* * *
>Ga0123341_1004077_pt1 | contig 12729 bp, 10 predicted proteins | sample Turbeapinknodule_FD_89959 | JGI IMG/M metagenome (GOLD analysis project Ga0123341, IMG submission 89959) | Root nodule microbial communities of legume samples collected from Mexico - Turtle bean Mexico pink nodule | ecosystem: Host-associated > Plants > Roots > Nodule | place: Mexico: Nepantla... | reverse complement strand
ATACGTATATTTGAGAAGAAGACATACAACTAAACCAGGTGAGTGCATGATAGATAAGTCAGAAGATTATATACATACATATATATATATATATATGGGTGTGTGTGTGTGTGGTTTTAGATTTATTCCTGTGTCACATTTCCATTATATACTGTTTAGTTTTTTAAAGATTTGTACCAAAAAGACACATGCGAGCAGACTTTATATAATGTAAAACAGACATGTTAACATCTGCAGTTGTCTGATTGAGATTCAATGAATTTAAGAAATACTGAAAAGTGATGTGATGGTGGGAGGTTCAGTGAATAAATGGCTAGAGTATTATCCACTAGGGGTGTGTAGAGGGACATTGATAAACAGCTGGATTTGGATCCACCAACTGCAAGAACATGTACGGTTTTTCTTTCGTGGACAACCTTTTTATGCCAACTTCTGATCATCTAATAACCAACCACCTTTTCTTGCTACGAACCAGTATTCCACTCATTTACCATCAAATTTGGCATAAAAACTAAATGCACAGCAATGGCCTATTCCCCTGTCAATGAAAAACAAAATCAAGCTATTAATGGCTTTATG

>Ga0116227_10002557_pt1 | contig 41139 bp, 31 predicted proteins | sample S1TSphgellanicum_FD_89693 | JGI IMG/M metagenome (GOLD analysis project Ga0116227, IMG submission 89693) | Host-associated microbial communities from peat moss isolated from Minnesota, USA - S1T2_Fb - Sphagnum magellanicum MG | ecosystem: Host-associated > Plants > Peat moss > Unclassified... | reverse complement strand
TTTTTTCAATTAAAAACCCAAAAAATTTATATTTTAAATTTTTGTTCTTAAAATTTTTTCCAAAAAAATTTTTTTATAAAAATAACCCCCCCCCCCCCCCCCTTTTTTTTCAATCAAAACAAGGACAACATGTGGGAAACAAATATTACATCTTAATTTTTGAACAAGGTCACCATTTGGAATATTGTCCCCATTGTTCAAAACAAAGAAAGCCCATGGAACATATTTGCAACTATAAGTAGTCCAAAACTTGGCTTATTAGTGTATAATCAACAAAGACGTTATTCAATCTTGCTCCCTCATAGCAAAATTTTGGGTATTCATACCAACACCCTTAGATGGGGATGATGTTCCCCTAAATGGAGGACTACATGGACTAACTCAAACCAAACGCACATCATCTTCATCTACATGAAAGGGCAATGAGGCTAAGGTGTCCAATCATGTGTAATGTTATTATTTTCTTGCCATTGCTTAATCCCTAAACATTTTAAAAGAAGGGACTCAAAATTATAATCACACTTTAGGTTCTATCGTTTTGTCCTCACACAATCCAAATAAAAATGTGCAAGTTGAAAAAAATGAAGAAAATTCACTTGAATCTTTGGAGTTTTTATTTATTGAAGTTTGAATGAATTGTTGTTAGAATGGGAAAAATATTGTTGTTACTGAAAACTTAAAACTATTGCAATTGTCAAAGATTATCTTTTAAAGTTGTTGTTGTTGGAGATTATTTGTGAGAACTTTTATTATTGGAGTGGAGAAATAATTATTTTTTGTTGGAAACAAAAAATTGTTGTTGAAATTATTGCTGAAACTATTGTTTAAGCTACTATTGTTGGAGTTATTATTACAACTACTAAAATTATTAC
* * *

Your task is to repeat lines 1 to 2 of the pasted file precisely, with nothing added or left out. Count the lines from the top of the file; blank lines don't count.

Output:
>Ga0123341_1004077_pt1 | contig 12729 bp, 10 predicted proteins | sample Turbeapinknodule_FD_89959 | JGI IMG/M metagenome (GOLD analysis project Ga0123341, IMG submission 89959) | Root nodule microbial communities of legume samples collected from Mexico - Turtle bean Mexico pink nodule | ecosystem: Host-associated > Plants > Roots > Nodule | place: Mexico: Nepantla... | reverse complement strand
ATACGTATATTTGAGAAGAAGACATACAACTAAACCAGGTGAGTGCATGATAGATAAGTCAGAAGATTATATACATACATATATATATATATATATGGGTGTGTGTGTGTGTGGTTTTAGATTTATTCCTGTGTCACATTTCCATTATATACTGTTTAGTTTTTTAAAGATTTGTACCAAAAAGACACATGCGAGCAGACTTTATATAATGTAAAACAGACATGTTAACATCTGCAGTTGTCTGATTGAGATTCAATGAATTTAAGAAATACTGAAAAGTGATGTGATGGTGGGAGGTTCAGTGAATAAATGGCTAGAGTATTATCCACTAGGGGTGTGTAGAGGGACATTGATAAACAGCTGGATTTGGATCCACCAACTGCAAGAACATGTACGGTTTTTCTTTCGTGGACAACCTTTTTATGCCAACTTCTGATCATCTAATAACCAACCACCTTTTCTTGCTACGAACCAGTATTCCACTCATTTACCATCAAATTTGGCATAAAAACTAAATGCACAGCAATGGCCTATTCCCCTGTCAATGAAAAACAAAATCAAGCTATTAATGGCTTTATG